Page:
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LEICA D.B.P. Value

David David , Aug 05, 2004; 08:50 a.m.


I have an opportunity to buy this camera. I've never had it in my hands so this is all I know about it. Value?? Good investment??? Thanks.


Mike Kovacs , Aug 05, 2004; 09:24 a.m.

D.B.P. means Deutches Bundes Patent (postwar, West Germany patent). That should be Ernst Leitz and the lens markings you wrote are odd.

How about the serial number of the camera and the lens as a start?

Tom Burke , Aug 05, 2004; 09:36 a.m.

Sounds like a Post camera - used by the german Post Office (Deutches Bundes Post?) to photograph telephone meters. These had 'DBP' stamped on them. They were adapted from general models - 1c, M1, MD, MDa. They hd non-interchangeable lenses, fixed-focus Summaron 35mm, initially f3.5, later f2.8. Some of the camera took a 24 x 27mm negative, others used the standard 24 x 36. (All info from Rogliatti's First 60 Years' book).

Jean . , Aug 05, 2004; 11:39 a.m.

D.B.P. indicates postwar (federal) west germany, as opposed to the pre-war D.R.P. where the R stands for "Reich", which is odd, since germany was not a monarchy anymore, hence calling it "empire" did not make much sense, and it started as a democratic country in 1919, so it has nothing to do with wwII either..

D.B.P. Deutsches Bundespatent
D.R.P. Deutsches Reichspatent

Both simply indicate that the product is regisetred and protected by a german patent. The "p" could also be "Patentamt", referring to the patent office, but this seems unlikely to me)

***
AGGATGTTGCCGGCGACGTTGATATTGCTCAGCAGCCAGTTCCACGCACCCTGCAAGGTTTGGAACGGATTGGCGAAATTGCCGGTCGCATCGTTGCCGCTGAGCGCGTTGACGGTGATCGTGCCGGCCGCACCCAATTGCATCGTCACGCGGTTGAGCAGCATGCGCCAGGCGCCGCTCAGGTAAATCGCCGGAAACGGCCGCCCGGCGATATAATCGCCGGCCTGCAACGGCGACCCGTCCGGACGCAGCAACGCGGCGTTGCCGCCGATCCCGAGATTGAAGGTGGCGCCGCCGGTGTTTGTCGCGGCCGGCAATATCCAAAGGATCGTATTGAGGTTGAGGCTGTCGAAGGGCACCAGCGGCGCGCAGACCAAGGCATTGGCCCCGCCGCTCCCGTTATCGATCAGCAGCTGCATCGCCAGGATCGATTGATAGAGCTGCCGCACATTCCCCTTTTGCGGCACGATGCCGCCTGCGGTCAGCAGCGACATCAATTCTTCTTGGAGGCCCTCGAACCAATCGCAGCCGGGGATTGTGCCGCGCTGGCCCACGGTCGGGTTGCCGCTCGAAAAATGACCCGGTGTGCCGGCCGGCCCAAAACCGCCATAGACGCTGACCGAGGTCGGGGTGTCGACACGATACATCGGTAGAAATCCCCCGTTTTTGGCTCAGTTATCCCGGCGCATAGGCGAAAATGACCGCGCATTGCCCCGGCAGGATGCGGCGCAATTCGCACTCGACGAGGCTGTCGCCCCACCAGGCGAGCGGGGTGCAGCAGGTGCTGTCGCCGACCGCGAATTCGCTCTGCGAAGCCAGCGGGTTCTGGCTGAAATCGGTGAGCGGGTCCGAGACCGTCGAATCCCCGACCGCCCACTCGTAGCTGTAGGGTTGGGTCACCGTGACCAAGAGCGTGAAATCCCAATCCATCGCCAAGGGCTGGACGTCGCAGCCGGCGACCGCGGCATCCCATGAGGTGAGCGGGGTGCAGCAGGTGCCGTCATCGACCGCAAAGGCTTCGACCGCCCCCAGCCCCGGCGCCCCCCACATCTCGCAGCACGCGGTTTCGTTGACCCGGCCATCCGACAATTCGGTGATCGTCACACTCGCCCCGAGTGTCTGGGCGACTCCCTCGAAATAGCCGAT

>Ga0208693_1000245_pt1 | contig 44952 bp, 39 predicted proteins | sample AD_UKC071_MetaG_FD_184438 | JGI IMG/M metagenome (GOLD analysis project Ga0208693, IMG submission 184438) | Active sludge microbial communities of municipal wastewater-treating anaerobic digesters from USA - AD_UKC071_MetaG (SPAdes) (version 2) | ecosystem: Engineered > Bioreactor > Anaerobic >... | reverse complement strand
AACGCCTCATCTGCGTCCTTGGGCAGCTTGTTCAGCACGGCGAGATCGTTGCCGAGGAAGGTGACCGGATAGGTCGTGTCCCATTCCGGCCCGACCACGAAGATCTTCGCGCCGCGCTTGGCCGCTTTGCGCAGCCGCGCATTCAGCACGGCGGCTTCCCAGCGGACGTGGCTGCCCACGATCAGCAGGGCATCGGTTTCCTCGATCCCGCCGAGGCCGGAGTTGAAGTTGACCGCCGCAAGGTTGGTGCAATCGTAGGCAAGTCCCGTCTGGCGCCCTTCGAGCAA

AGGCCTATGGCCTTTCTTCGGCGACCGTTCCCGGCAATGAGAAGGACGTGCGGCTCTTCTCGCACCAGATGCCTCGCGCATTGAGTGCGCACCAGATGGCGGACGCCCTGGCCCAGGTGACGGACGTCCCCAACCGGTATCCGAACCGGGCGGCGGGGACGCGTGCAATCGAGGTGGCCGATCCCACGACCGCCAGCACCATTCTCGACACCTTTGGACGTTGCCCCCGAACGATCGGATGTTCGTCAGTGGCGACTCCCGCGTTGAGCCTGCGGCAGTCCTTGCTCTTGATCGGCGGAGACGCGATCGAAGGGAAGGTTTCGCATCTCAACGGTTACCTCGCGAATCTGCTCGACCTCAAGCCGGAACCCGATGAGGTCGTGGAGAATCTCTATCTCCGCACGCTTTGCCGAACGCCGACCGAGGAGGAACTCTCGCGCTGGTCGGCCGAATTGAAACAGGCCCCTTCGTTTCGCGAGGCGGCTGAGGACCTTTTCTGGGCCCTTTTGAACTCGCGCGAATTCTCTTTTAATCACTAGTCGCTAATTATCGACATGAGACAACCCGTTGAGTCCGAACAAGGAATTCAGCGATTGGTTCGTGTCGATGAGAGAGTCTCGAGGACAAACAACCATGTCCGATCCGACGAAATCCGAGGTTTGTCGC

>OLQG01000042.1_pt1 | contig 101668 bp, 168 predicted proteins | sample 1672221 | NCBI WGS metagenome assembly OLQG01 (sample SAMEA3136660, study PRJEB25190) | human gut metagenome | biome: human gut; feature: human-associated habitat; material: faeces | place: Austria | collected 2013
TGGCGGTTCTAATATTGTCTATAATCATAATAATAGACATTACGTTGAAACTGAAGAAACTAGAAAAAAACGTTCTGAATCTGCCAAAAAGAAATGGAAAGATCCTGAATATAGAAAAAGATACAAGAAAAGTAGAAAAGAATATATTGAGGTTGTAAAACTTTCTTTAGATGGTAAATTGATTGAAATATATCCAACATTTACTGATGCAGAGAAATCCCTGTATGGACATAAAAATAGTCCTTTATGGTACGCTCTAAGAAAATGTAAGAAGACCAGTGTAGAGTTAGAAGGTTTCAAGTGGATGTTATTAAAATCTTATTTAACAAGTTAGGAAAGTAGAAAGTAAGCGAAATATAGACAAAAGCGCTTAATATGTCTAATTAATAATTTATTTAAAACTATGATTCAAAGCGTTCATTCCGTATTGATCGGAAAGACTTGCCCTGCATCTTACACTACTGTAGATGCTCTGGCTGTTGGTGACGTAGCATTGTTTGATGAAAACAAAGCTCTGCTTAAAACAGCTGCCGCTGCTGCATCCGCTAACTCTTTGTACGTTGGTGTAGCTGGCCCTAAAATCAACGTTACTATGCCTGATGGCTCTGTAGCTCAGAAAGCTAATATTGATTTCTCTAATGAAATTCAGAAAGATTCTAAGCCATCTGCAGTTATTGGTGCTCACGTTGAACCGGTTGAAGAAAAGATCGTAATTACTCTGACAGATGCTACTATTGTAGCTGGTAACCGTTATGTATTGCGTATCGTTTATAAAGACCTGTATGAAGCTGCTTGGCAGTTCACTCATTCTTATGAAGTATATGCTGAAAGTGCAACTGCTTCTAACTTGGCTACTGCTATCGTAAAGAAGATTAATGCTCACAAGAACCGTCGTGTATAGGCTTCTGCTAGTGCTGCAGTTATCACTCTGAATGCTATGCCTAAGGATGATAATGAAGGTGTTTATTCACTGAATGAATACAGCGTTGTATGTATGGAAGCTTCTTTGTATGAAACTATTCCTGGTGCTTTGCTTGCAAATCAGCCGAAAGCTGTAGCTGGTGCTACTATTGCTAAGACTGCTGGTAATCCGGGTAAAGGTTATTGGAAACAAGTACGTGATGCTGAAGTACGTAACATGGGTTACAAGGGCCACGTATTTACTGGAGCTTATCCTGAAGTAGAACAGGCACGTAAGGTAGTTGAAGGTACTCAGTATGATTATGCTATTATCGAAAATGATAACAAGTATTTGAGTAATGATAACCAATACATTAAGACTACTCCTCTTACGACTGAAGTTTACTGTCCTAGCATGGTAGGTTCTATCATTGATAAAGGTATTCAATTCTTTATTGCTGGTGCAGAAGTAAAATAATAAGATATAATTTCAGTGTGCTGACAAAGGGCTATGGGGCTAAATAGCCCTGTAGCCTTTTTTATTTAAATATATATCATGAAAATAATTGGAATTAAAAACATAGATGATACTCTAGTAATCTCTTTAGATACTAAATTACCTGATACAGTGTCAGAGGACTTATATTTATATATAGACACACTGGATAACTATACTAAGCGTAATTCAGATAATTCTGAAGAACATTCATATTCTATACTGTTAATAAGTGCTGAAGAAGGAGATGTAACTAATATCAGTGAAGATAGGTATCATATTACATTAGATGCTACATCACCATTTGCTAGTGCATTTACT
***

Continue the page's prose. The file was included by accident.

Now enter the postal service! Indeed the abbreviations are the same, but they have never been used with dots, as far as I know (and I worked many years there at the german postal service)

DBP = Deutsche Bundespost, German federal mail

And of course you already guessed it, in the dark ages before 1949 it was
DRP = Deutsche Reichspost, German imperial Mail

Since it's D.B.P. with dots, it seems unlikely that it refers to the Bundespost.

- Stu Evans , Aug 05, 2004; 05:48 p.m.

It's from the Leitz factory in Earnest - like when they say, "The snow began in Earnest at ten o'clock" or "The effort began in Earnest"; this is the famous town.

A 5KM lens is an earlier model with excellent bokeh but was intended for portraits since it would not focus past 5 kilometers.

Hope this helps.

William Hoffman , Aug 05, 2004; 06:56 p.m.

If the camera is truly marked "Earnest" rather than "Ernst" and "Wetzler" rather than "Wetzlar" I think the thing is a BAD forgery! Check the spelling . Best regards, Bill

James Mitchell , Aug 05, 2004; 09:38 p.m.

Doesn't seem like Jay to me.

Volker Hett , Aug 06, 2004; 09:04 a.m.

Stu, this is not the original 5KM lens, it's the second one as indicated by the engraving 2ND 1 and the 35 indicates its outstanding resolution of 35 lp/mm. It's loved by portrait photographers for its capability to have just the tip of the third eyelash on the left eye in focus and everything else blured out. And back to the question, it's a fake and worth around $20

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